An ethnographic study conducted between January 1993 and September 1995 and co-directed by William Julius Wilson and Richard P. Taub (University of Chicago), this project involved an intensive and systematic comparative study of neighborhoods in Chicago. Graduate students were trained to observe and document life in these communities by slowly and methodically acquainting themselves with the conditions of the neighborhoods and the ways by which residents relate to one another and the community in general. Over time, researchers conducted resource inventories of the neighborhoods, mapped key formal and informal locations that played a critical role in the vitality of the community, conducted interviews with residents to hear firsthand about patterns of association, social and friendship networks, community cohesion and more generally, their perceptions of the ecological and cultural conditions of their neighborhood.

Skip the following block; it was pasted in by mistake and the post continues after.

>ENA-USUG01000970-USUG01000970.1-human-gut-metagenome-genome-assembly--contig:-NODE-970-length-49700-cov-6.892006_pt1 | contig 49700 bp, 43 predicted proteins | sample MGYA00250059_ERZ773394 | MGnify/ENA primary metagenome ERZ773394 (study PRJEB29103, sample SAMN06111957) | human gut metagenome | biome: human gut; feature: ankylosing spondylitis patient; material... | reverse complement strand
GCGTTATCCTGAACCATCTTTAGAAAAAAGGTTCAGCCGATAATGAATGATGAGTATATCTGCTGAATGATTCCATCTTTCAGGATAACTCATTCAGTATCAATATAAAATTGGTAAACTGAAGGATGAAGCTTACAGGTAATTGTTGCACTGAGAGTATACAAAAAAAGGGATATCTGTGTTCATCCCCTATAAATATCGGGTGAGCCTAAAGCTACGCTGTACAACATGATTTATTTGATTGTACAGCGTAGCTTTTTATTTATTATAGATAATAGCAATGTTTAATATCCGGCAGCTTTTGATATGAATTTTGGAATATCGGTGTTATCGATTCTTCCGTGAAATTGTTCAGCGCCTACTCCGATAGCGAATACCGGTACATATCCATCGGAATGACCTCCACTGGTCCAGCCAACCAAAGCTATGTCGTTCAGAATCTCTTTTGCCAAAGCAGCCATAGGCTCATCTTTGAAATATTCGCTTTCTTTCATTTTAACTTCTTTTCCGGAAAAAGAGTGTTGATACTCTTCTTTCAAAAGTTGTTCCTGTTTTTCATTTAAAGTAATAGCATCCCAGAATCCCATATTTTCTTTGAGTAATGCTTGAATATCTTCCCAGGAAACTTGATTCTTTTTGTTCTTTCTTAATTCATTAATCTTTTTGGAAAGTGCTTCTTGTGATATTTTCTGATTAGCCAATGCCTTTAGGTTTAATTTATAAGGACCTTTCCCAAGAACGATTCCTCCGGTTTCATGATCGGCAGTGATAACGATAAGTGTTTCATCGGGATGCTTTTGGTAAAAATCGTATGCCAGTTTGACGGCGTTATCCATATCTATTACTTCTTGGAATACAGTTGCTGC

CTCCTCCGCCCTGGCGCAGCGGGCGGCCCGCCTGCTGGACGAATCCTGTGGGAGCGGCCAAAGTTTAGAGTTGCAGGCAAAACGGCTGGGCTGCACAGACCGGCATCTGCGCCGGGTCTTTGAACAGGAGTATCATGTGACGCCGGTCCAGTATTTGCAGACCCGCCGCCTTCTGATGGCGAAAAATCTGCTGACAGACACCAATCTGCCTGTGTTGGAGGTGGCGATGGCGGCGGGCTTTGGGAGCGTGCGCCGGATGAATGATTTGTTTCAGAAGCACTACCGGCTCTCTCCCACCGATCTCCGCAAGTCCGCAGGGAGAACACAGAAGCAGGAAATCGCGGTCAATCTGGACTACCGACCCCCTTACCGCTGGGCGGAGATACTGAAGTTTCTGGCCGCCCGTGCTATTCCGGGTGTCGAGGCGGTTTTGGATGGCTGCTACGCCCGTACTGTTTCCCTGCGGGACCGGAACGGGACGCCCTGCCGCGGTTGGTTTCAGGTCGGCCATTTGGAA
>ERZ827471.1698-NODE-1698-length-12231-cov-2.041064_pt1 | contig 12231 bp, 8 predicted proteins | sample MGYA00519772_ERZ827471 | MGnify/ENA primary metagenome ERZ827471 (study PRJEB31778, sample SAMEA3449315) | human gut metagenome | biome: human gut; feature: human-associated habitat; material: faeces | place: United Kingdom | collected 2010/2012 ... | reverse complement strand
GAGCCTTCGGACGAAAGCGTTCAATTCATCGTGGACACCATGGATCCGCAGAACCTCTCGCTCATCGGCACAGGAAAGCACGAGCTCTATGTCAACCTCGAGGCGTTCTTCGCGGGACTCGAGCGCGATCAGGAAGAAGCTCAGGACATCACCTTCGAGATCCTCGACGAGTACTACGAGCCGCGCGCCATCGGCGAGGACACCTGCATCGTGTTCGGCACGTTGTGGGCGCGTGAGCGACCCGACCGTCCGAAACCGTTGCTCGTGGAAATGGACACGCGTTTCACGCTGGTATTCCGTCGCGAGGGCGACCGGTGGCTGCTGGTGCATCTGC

- May, Reuben A. Buford, and Mary Pattillo-McCoy. "Do you see what I see? Examining a collaborative ethnography." Qualitative Inquiry 6.1 (2000): 65-87.
- Carr, Patrick J. "The new parochialism: The implications of the Beltway case for arguments concerning informal social control." American Journal of Sociology 108.6 (2003): 1249-1291.
- Flippen, Chenoa. "Neighborhood transition and social organization: The white to Hispanic case." Social Problems 48.3 (2001): 299-321.
There Goes the Neighborhood
By William Julius Wilson and Richard P. Taub (2007)